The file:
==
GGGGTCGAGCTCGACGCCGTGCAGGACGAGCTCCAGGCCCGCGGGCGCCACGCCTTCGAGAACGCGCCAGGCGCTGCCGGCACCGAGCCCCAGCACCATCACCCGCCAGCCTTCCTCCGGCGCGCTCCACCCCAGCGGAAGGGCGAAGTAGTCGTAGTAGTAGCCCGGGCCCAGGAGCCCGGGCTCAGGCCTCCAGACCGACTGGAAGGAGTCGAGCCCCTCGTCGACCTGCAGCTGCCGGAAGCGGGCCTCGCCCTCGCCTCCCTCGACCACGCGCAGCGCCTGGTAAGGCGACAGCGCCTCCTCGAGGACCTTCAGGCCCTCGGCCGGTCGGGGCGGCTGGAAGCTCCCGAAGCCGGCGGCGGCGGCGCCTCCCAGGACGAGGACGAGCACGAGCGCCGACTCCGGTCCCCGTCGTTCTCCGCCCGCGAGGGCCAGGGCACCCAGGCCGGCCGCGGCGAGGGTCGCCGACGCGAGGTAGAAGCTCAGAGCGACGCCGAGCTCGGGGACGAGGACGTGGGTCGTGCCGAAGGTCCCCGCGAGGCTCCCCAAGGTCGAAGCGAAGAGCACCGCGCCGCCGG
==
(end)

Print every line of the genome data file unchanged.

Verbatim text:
GGGGTCGAGCTCGACGCCGTGCAGGACGAGCTCCAGGCCCGCGGGCGCCACGCCTTCGAGAACGCGCCAGGCGCTGCCGGCACCGAGCCCCAGCACCATCACCCGCCAGCCTTCCTCCGGCGCGCTCCACCCCAGCGGAAGGGCGAAGTAGTCGTAGTAGTAGCCCGGGCCCAGGAGCCCGGGCTCAGGCCTCCAGACCGACTGGAAGGAGTCGAGCCCCTCGTCGACCTGCAGCTGCCGGAAGCGGGCCTCGCCCTCGCCTCCCTCGACCACGCGCAGCGCCTGGTAAGGCGACAGCGCCTCCTCGAGGACCTTCAGGCCCTCGGCCGGTCGGGGCGGCTGGAAGCTCCCGAAGCCGGCGGCGGCGGCGCCTCCCAGGACGAGGACGAGCACGAGCGCCGACTCCGGTCCCCGTCGTTCTCCGCCCGCGAGGGCCAGGGCACCCAGGCCGGCCGCGGCGAGGGTCGCCGACGCGAGGTAGAAGCTCAGAGCGACGCCGAGCTCGGGGACGAGGACGTGGGTCGTGCCGAAGGTCCCCGCGAGGCTCCCCAAGGTCGAAGCGAAGAGCACCGCGCCGCCGG